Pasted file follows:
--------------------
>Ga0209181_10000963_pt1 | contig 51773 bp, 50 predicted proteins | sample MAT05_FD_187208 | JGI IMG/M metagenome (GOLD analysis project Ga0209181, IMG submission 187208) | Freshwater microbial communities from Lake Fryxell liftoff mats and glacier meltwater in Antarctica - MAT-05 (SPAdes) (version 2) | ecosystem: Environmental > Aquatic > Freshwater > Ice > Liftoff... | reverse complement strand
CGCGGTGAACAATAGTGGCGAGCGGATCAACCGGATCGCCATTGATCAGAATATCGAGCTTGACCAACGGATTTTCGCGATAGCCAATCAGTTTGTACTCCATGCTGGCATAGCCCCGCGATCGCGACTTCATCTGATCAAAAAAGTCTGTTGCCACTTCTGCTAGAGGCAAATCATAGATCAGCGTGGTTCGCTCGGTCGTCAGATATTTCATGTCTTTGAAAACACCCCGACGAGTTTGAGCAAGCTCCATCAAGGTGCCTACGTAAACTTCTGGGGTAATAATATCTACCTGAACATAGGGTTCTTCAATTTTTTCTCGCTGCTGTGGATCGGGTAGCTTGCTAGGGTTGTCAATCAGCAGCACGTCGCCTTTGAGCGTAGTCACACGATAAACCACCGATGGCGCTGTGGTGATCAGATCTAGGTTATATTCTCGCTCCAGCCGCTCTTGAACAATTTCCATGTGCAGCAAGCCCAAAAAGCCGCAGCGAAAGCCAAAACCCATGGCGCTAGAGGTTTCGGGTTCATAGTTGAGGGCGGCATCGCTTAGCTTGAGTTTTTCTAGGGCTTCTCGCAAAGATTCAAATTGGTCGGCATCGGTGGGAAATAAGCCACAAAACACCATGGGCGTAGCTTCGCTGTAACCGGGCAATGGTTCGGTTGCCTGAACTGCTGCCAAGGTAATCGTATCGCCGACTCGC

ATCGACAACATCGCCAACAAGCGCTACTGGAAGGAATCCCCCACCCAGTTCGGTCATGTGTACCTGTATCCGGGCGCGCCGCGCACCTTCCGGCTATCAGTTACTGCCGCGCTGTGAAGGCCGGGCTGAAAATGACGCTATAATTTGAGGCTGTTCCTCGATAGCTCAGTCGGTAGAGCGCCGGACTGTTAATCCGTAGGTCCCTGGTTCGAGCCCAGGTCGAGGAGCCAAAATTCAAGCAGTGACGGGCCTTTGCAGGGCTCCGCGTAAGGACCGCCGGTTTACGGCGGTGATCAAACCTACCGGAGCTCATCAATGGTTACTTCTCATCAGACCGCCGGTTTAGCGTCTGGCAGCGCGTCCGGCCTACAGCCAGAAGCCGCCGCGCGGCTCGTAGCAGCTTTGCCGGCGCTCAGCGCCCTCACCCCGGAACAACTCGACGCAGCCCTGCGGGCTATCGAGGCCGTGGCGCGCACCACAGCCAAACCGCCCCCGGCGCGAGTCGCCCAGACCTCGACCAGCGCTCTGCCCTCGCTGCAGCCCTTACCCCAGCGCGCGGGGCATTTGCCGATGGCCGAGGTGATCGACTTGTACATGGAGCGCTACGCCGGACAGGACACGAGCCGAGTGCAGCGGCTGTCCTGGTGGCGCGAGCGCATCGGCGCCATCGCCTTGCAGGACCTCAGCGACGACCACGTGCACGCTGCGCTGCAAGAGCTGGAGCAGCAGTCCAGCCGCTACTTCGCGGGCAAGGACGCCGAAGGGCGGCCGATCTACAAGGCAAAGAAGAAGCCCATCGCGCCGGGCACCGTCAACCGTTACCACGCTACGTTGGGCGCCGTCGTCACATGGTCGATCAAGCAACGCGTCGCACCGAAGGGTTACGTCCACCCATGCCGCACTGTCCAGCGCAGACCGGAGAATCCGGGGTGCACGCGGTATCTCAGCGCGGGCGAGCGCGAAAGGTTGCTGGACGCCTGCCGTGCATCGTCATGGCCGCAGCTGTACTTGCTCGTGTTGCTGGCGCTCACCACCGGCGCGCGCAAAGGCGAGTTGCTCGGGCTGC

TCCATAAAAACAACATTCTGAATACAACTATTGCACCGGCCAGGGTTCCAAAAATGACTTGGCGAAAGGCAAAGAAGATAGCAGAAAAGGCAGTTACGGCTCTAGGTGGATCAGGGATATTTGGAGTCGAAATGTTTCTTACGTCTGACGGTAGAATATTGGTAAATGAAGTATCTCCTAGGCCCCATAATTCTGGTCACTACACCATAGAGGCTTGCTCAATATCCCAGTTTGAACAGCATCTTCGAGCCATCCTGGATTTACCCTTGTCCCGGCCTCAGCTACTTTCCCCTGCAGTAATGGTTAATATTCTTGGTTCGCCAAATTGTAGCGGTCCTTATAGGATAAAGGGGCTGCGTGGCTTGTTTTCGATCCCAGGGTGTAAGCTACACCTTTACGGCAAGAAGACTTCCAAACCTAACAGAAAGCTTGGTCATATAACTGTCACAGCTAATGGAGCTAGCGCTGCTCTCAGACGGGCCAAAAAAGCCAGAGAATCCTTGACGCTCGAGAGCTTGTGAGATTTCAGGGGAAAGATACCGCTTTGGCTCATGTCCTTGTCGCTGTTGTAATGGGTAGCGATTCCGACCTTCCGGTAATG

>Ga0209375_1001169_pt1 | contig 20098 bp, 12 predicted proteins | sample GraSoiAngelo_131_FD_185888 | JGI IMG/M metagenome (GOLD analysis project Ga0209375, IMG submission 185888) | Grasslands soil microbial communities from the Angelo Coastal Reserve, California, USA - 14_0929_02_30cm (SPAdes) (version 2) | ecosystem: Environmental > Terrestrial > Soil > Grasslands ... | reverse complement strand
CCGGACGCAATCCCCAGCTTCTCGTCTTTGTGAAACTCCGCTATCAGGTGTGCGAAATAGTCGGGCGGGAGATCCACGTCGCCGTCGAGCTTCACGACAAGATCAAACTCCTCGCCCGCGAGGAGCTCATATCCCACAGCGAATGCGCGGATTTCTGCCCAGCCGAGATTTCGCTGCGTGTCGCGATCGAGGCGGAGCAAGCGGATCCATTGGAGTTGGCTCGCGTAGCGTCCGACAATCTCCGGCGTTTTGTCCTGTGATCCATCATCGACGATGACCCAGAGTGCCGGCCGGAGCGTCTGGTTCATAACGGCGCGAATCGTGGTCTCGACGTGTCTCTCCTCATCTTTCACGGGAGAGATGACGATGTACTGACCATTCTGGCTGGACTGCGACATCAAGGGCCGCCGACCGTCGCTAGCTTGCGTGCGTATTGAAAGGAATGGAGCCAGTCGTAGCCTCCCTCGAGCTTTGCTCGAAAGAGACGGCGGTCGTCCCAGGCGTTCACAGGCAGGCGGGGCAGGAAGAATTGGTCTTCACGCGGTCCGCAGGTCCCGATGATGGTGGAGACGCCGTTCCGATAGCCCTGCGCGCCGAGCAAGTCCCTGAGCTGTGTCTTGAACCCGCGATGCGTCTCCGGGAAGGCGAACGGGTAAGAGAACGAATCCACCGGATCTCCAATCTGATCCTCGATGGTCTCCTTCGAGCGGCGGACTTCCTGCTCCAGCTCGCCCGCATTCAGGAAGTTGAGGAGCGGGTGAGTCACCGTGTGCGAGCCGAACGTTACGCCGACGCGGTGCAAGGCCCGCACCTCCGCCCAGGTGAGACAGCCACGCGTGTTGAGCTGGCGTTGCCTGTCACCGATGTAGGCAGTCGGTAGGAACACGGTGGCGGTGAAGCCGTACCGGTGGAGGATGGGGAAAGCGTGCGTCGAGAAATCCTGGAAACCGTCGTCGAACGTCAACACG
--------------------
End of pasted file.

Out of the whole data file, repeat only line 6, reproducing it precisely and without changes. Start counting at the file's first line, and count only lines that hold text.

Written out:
CCGGACGCAATCCCCAGCTTCTCGTCTTTGTGAAACTCCGCTATCAGGTGTGCGAAATAGTCGGGCGGGAGATCCACGTCGCCGTCGAGCTTCACGACAAGATCAAACTCCTCGCCCGCGAGGAGCTCATATCCCACAGCGAATGCGCGGATTTCTGCCCAGCCGAGATTTCGCTGCGTGTCGCGATCGAGGCGGAGCAAGCGGATCCATTGGAGTTGGCTCGCGTAGCGTCCGACAATCTCCGGCGTTTTGTCCTGTGATCCATCATCGACGATGACCCAGAGTGCCGGCCGGAGCGTCTGGTTCATAACGGCGCGAATCGTGGTCTCGACGTGTCTCTCCTCATCTTTCACGGGAGAGATGACGATGTACTGACCATTCTGGCTGGACTGCGACATCAAGGGCCGCCGACCGTCGCTAGCTTGCGTGCGTATTGAAAGGAATGGAGCCAGTCGTAGCCTCCCTCGAGCTTTGCTCGAAAGAGACGGCGGTCGTCCCAGGCGTTCACAGGCAGGCGGGGCAGGAAGAATTGGTCTTCACGCGGTCCGCAGGTCCCGATGATGGTGGAGACGCCGTTCCGATAGCCCTGCGCGCCGAGCAAGTCCCTGAGCTGTGTCTTGAACCCGCGATGCGTCTCCGGGAAGGCGAACGGGTAAGAGAACGAATCCACCGGATCTCCAATCTGATCCTCGATGGTCTCCTTCGAGCGGCGGACTTCCTGCTCCAGCTCGCCCGCATTCAGGAAGTTGAGGAGCGGGTGAGTCACCGTGTGCGAGCCGAACGTTACGCCGACGCGGTGCAAGGCCCGCACCTCCGCCCAGGTGAGACAGCCACGCGTGTTGAGCTGGCGTTGCCTGTCACCGATGTAGGCAGTCGGTAGGAACACGGTGGCGGTGAAGCCGTACCGGTGGAGGATGGGGAAAGCGTGCGTCGAGAAATCCTGGAAACCGTCGTCGAACGTCAACACG